Lenny

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I eliminated the BLO from the process and haven't looked back .... Try it without ... then try it with it ... see which way works better for you.

Here is what I do ... Sand with the lathe running with 400/600/1000/1500 grit. After each grit stop the lathe and sand by hand the length of the pen, rotating the headstock by hand as you sand.
After sanding, dust the blank off and apply a little CA accelerator with a paper towel to clean the last bits of dust.
Slow the lathe down some to apply the CA glue. I prefer to drizzle it over the spinning blank, holding the paper towel underneath and making a few QUICK passes back and forth to smooth it out. Start with 2 or 3 coats of THIN. Then continue on with Medium. Occasionally hit it with accelerator, maybe every second or third coat. Keep adding coats ... 3 thin, 6 med. would be a minimum.... 10 -20 coats is much Better!! :)

Now, if you have a fairly smooth build of of CA you can go right to the MM pads. I use these, and cut them in half, saving one set for when the first wears out...
MicroMesh Soft Touch Variety Pack

(If things are a little rough, try just touching the spinning blank with a sharp Skew using a light touch).
After going through all the pads I follow up with a coat of Novus 2 ... wait for it to dry and then buff while spinning with a soft cloth. Next I polish with Meguiars PlastX ....applying it with a soft cloth at my lathe's highest speed applying a little pressure with the cloth between my fingers. Finally, I will sometimes but not always apply a coat or two of Renaissance Wax buffing it on the lathe with a soft cloth.

Adding this clarification: Initial sanding is done dry unless it is an acrylic or polyresin. Sanding the CA finish with the micro Mesh pads is ALWAYS done WET!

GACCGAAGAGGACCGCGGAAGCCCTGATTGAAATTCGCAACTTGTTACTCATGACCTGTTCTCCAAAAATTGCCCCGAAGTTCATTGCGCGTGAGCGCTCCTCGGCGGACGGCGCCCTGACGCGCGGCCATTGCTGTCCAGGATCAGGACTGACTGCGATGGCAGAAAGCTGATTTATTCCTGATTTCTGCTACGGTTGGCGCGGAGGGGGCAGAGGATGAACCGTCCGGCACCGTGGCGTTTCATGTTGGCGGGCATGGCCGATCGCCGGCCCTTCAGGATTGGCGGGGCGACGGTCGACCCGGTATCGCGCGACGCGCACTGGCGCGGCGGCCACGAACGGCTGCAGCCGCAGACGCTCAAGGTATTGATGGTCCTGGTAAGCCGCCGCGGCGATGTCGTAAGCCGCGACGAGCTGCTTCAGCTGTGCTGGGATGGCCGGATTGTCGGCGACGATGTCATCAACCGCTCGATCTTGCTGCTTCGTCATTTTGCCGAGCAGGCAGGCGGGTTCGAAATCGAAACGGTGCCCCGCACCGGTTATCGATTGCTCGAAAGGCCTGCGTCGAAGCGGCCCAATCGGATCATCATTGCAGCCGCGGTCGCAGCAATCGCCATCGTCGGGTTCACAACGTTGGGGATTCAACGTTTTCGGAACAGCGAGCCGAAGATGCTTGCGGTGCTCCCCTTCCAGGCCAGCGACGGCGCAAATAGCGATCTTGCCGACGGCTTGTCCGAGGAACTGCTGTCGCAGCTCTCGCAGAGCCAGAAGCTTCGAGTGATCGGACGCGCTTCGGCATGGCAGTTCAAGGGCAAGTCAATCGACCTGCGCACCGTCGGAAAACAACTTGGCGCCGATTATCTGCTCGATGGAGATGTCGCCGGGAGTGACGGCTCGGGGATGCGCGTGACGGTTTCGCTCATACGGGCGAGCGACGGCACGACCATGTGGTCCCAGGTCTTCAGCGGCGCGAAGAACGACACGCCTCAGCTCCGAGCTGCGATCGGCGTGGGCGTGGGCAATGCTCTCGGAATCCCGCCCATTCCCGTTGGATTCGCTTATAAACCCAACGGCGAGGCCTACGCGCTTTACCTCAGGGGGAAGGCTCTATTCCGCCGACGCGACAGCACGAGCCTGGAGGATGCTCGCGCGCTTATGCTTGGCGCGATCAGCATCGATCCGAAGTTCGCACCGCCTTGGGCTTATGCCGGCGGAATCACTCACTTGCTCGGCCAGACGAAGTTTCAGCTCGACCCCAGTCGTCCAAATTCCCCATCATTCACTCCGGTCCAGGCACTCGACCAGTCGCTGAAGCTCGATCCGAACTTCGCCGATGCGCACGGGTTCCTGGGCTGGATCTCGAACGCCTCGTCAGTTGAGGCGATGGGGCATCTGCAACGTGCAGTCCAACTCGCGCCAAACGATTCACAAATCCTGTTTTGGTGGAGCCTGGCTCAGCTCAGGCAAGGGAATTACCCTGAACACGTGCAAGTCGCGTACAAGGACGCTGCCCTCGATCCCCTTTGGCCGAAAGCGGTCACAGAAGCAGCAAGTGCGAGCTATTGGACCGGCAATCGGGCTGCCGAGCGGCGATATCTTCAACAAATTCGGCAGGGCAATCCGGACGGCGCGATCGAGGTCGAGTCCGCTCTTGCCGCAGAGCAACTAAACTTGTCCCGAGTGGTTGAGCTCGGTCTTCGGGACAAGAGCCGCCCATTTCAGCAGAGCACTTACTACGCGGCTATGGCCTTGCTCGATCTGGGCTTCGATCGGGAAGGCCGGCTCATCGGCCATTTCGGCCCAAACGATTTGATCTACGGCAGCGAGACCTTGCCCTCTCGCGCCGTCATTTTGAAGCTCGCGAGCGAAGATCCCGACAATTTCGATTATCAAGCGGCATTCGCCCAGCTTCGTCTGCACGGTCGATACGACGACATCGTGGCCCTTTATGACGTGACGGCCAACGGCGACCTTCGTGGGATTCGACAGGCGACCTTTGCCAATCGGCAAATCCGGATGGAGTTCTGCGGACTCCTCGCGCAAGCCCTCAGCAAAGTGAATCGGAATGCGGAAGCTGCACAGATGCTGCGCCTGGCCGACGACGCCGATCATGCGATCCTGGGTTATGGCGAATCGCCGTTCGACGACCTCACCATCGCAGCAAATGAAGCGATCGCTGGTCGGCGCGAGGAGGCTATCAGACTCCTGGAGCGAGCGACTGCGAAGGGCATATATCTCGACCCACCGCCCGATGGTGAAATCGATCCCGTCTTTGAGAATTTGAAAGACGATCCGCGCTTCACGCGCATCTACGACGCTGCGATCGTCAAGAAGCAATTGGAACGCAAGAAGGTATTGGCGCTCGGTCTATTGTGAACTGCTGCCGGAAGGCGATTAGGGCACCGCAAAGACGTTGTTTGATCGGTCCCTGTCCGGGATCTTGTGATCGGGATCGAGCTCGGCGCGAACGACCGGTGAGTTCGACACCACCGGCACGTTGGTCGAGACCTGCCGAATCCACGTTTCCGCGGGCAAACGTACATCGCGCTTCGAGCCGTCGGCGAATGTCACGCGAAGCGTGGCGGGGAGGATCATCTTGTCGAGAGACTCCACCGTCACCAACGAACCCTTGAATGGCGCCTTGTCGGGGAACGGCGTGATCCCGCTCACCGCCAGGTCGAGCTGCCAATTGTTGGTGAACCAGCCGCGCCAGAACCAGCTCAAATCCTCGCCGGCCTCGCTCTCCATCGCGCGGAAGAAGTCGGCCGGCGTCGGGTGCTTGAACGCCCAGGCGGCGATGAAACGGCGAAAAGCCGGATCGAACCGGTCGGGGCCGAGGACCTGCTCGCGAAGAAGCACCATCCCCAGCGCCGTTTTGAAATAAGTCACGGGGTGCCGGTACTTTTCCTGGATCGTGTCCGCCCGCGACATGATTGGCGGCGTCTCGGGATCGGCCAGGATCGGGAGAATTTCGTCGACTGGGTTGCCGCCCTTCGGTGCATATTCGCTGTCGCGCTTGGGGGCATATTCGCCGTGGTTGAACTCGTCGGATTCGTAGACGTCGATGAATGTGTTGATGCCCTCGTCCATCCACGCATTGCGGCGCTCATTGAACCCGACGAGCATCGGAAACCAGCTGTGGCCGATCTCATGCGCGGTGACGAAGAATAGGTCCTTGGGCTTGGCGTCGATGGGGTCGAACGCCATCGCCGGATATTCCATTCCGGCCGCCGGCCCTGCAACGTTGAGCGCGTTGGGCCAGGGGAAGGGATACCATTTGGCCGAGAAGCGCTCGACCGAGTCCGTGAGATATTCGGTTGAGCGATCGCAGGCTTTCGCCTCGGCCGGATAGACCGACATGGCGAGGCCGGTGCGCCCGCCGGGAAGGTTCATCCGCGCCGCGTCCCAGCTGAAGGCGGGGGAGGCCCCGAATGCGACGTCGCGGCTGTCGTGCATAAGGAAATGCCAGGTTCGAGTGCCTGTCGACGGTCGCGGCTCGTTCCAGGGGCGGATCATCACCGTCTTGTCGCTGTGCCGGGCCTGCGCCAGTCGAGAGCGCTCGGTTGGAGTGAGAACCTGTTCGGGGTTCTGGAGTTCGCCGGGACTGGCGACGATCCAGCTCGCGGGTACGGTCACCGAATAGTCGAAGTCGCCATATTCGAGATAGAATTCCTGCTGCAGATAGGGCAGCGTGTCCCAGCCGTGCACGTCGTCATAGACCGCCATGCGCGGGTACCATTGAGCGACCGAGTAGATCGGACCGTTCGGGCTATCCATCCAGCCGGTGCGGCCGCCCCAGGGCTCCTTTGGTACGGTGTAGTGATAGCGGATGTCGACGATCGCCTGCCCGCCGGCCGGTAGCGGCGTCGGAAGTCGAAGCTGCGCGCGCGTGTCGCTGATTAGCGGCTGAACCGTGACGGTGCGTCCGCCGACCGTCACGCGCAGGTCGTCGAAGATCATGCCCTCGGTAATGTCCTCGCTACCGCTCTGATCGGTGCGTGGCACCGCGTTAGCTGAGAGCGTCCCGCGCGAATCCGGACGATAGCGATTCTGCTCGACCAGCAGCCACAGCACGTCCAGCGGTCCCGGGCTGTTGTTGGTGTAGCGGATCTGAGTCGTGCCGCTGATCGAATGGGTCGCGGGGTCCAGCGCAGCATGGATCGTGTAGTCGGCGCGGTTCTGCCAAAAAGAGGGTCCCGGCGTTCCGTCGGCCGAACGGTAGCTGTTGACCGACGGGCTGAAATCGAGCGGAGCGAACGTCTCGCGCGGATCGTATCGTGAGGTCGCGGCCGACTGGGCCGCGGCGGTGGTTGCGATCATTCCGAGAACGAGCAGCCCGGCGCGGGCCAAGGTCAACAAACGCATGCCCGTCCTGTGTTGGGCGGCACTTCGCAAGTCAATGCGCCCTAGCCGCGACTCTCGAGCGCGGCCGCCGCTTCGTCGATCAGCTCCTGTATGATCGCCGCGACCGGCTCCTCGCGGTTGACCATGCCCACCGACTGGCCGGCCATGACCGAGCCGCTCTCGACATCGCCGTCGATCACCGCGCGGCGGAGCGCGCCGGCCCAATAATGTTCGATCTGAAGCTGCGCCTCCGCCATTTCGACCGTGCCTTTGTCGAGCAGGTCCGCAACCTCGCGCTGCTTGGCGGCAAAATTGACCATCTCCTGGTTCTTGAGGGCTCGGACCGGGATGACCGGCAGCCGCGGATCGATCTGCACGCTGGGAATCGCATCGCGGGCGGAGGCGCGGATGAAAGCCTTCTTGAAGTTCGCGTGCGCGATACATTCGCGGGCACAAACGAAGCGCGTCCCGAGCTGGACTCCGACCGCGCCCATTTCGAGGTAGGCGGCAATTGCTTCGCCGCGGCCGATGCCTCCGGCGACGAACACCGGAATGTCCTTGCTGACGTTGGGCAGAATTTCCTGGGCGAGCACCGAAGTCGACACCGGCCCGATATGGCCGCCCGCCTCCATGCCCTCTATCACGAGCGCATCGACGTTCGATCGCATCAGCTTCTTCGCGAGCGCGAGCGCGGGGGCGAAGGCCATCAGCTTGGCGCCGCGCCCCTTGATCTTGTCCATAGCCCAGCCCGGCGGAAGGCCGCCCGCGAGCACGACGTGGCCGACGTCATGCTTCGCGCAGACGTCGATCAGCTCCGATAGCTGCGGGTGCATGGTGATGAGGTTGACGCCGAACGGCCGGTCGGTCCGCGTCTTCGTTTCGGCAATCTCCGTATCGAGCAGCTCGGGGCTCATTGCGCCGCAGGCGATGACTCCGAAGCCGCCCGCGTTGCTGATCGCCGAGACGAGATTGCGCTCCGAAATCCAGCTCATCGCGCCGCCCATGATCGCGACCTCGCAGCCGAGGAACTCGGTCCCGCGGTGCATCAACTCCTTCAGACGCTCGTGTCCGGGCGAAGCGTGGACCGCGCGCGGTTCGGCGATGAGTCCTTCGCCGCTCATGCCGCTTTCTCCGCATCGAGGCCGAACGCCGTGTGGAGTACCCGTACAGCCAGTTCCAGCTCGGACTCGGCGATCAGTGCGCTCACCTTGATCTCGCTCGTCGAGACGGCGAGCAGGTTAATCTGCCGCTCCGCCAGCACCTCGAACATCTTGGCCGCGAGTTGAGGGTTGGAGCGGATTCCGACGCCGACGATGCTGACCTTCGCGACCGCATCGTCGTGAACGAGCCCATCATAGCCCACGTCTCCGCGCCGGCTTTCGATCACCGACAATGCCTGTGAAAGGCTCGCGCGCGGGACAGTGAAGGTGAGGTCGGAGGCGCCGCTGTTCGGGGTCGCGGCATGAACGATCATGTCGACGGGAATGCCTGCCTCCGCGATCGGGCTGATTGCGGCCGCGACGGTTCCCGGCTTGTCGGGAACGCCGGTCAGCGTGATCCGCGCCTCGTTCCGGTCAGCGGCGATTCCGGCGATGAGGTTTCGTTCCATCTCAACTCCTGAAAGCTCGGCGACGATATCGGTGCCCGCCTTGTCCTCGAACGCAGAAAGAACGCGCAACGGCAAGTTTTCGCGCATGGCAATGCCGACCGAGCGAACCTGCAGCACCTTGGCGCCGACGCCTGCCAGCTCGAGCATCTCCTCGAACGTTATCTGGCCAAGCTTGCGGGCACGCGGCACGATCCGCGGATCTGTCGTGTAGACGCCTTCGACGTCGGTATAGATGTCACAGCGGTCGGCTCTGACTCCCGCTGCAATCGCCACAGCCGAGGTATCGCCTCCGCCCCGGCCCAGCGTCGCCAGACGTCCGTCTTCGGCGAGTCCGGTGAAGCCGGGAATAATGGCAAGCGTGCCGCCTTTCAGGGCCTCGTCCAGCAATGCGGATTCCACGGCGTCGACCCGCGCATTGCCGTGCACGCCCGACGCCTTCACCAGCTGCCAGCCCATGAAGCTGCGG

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NYWoodturner

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I had never tried CA finish before I joined this sight. Finishes were what plagued me the most. I would spend days layering on coats of poly - letting them dry - sanding them back in pursuit of that perfect finish.
Then I read through the finish form and got the nerve to try. The game changing tip for me came from Padre: Using play foam as an applicator and eliminating the BLO. First try out of of the chute was probably the best finish I have ever put on a wooden pen. I will never use another finish.
(I am in awe of all of the knowledge shared on this sight...)
Try the play foam - its a game changer

Scott
 

knitewriter

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So, overall I wanted to thank everyone! I am going to get some foam and give this another try, that's after I give it a solid try without BLO and WET sanding thru the MM pads. One last question for the group....where should I use the buffing compound and the HUT Plastic Polish? Or should I leave these out completely? And also for wet MM sanding, should I soak the pads or just add water right before I sand?
 
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ALA

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Jan 21, 2012